Restaurant chain Xibei promises no price hike after former executive insults low-income customers

Society & Culture

In April, when restaurants in China were given permission to reopen, Xibei rolled out price increases for a slew of menu items. The company later reversed the price hikes after a wave of customer anger.


About eight months ago, when Xibei, a Inner Mongolian restaurant chain, reopened some of its stores as the COVID-19 pandemic receded in China, it hiked its prices. Many customers responded with loud (online) dissatisfaction.  

Under pressure, the company eventually reversed the price increases, but its handling of customer grievances returned to the spotlight this week after a past social media comment by a former executive resurfaced.

The controversial post, which was made back in April last year — right after Xibei announced that it had lowered food prices to previous standards in the face of the backlash — was from Chǔ Xuéyǒu 楚学友, who was the vice president of the company at the time. 

“This is enlightening,” Chu wrote while sharing a Weibo post from a financial writer named Xiàng Xiǎotián 向小田. Commenting on Xibei’s controversy, Xiang had noted in his initial post, “If I am being totally honest, I think the reason why Xibei faced such a strong backlash is because a significant number of Weibo users were offended by the price increases. After all, 95 percent of Weibo users earn less then 5,000 yuan ($773) a month.”

Many Weibo users took offense at Xiang’s words, which they described as a “baseless insult” and a “diss bomb” about their financial situation. Chu also became a target of indignation for what many considered as an approving nod to Xiang’s statement. “I will not eat at Xibei, not because I can’t afford it, but because I don’t want to pay for disrespect, rudeness, and humiliation,” a Weibo user wrote (in Chinese).

Xibei was quick to attempt damage control. On January 10, Chu apologized for his “inappropriate remarks,” saying that he was totally “at fault,”even though he had left the company in September last year. In a statement to media, Yú Xīn 于欣, the chain’s public relations director, wrote (in Chinese), “Xibei welcomes everyone to come dine with us. We won’t discriminate against our customers based on their social status, age, region, or profession.” Yu also promised that Xibei had no plans to raise prices “at the moment.”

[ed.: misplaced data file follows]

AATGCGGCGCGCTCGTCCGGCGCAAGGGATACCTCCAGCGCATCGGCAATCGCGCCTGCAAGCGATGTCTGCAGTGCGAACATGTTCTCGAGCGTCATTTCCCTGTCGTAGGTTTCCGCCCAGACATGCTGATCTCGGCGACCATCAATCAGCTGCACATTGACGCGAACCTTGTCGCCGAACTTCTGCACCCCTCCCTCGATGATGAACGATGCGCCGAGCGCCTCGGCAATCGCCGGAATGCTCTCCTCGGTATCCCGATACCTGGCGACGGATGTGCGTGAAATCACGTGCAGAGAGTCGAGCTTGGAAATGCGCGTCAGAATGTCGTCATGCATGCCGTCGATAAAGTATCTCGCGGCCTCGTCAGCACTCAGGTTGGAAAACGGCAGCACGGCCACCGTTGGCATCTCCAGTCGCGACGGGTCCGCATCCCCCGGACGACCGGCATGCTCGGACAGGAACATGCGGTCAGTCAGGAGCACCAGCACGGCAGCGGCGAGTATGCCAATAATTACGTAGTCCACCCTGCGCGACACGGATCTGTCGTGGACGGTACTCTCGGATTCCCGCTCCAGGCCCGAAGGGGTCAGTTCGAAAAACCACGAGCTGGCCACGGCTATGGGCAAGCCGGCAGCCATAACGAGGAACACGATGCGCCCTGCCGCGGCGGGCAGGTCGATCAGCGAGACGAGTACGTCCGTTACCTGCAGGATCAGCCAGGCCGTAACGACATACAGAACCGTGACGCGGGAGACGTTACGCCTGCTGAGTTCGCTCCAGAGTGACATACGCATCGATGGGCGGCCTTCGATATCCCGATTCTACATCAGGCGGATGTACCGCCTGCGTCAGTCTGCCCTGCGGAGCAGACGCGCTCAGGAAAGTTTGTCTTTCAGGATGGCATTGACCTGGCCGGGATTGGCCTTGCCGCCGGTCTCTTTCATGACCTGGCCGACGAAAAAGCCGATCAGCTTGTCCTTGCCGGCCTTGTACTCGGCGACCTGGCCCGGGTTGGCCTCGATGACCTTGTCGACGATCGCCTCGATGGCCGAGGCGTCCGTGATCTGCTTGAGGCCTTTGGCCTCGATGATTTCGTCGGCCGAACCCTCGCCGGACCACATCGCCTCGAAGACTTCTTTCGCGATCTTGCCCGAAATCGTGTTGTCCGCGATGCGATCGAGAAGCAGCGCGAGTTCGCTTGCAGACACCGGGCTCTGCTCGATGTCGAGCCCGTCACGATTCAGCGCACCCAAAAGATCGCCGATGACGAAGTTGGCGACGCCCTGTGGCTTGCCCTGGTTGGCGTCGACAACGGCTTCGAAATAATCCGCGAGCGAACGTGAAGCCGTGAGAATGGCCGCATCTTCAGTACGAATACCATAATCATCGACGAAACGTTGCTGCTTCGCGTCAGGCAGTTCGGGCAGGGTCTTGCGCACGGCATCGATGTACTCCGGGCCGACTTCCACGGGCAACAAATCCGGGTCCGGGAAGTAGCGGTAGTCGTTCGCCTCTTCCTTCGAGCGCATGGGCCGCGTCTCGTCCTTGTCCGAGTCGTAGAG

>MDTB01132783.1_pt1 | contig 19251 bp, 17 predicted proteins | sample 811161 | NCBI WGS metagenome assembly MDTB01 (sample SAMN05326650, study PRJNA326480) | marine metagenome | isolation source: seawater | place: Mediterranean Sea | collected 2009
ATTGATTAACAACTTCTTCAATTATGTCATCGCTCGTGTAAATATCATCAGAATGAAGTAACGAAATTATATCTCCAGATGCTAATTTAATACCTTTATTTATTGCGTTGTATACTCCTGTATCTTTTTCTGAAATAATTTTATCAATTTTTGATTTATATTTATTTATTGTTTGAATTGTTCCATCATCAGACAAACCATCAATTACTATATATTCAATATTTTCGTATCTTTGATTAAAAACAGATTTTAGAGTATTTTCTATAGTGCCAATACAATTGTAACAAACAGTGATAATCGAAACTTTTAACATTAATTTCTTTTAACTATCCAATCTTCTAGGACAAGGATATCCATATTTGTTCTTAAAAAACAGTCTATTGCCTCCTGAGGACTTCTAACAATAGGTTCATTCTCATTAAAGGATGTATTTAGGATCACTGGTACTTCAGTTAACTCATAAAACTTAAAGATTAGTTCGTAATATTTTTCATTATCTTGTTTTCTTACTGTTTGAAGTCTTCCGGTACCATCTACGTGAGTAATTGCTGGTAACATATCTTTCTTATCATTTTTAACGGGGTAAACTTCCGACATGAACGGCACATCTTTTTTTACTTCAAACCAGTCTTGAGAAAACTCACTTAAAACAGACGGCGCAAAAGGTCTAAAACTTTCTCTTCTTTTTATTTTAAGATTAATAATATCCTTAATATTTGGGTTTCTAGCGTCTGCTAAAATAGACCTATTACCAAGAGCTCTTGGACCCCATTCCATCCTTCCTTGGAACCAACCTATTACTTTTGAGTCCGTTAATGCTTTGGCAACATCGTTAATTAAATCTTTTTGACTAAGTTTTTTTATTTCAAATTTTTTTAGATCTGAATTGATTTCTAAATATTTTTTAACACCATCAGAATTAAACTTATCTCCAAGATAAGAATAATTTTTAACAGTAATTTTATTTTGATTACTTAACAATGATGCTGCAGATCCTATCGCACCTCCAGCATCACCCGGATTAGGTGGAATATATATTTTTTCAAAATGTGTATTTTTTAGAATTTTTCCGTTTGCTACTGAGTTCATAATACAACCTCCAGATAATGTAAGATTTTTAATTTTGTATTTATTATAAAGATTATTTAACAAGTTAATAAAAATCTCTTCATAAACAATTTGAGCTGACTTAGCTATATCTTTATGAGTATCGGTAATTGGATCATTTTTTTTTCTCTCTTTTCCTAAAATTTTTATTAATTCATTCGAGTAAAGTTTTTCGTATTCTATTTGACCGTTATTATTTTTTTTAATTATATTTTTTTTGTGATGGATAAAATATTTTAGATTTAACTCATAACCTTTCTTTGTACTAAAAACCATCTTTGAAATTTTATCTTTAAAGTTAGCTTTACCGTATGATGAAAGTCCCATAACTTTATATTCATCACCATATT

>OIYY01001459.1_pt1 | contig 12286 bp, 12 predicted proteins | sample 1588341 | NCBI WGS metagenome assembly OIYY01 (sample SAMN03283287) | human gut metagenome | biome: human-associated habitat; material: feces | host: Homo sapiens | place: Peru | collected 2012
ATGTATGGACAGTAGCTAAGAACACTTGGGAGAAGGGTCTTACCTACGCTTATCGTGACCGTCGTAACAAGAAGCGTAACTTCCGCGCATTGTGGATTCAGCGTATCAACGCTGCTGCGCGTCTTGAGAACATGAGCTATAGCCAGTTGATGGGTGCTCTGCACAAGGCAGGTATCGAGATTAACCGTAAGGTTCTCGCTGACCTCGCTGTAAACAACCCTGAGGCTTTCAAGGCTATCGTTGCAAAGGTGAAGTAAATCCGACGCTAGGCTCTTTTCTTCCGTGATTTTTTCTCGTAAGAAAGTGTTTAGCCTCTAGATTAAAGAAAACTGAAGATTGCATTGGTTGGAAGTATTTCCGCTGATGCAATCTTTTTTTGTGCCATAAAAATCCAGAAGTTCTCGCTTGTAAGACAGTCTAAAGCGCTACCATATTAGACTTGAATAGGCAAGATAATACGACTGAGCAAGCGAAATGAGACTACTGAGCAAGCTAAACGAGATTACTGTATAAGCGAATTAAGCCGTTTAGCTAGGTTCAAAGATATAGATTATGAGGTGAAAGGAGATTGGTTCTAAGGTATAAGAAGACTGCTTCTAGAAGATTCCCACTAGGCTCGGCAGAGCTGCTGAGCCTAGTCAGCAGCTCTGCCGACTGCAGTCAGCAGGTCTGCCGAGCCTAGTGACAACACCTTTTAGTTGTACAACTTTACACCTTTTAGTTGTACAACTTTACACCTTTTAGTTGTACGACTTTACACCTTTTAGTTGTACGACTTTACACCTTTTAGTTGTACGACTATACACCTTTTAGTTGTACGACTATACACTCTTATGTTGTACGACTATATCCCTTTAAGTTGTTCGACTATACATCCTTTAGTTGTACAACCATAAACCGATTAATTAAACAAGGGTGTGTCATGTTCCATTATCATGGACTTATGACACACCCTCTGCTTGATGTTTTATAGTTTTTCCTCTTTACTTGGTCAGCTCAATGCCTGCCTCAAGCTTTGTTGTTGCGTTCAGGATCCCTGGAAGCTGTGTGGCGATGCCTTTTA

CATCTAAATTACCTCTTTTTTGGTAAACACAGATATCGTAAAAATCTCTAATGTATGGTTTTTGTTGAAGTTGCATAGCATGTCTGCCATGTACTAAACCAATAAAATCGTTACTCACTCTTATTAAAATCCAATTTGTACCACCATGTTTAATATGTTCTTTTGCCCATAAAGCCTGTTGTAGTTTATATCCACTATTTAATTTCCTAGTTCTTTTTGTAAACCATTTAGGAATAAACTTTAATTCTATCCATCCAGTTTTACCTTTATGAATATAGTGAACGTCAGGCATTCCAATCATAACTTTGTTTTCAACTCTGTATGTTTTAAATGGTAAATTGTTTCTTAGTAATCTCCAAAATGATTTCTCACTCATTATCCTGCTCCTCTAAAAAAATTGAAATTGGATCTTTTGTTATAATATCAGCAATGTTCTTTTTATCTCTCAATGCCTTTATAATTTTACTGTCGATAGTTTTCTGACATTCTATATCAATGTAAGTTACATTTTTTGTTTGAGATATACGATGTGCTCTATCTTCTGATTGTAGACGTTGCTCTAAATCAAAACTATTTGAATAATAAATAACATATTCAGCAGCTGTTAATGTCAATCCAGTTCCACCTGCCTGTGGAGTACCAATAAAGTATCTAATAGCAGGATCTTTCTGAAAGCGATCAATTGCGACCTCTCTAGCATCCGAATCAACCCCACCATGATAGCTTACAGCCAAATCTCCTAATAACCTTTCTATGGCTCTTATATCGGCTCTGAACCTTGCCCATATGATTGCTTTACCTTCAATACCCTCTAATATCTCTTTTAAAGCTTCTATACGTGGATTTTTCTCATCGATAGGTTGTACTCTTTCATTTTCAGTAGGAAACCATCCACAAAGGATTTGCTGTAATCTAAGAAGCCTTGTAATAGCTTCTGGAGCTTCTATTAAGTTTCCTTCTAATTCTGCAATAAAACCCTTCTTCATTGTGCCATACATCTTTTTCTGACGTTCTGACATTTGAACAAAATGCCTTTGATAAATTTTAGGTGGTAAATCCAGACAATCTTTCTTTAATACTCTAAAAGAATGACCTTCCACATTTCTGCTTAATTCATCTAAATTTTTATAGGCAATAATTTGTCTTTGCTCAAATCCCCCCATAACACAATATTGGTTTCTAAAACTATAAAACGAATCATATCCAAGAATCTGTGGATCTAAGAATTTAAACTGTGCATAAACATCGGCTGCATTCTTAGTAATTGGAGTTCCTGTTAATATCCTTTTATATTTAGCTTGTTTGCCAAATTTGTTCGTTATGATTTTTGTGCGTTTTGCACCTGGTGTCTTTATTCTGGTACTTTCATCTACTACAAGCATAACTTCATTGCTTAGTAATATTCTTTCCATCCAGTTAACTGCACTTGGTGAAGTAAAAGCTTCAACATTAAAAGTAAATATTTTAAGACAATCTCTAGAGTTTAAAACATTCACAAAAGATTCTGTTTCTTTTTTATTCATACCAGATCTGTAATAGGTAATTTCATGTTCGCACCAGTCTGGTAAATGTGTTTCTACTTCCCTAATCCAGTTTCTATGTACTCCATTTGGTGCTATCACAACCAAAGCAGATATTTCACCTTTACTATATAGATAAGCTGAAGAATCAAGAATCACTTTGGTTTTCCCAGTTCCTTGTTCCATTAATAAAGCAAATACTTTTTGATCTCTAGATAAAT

However, the controversy didn’t end here. On Weibo, posts (in Chinese) related to Xibei are nearly all highly critical of the restaurant chain. Most of the complaints are about Xibei’s high prices. In a photo shared by a Weibo user, a Xibei menu showed that a plate of stir-fried lettuce was 46 yuan ($7), a big bowl of cabbage and tofu soup was 53 yuan ($8.20), and a steamed bun was 21 yuan ($3.20) — these prices were deemed by many critics to be unfairly high. 

“Eating at Xibei is a colossal waste of money. And the thing is, their food is not even good,” a Weibo user groused (in Chinese), while another one called for (in Chinese) “some regulators to step in to take a critical look at Xibei’s pricing.”

Like many businesses in China, Xibei was hit hard by the COVID-19 pandemic. In February last year, at the height of the outbreak, Xibei’s CEO, Jiǎ Guólóng 贾国龙, said he only had three months’ worth of cash to spare. In April, when restaurants were given permission to reopen , Xibei rolled out price increases for a slew of menu items. The company later reversed the price hikes after a wave of customer anger.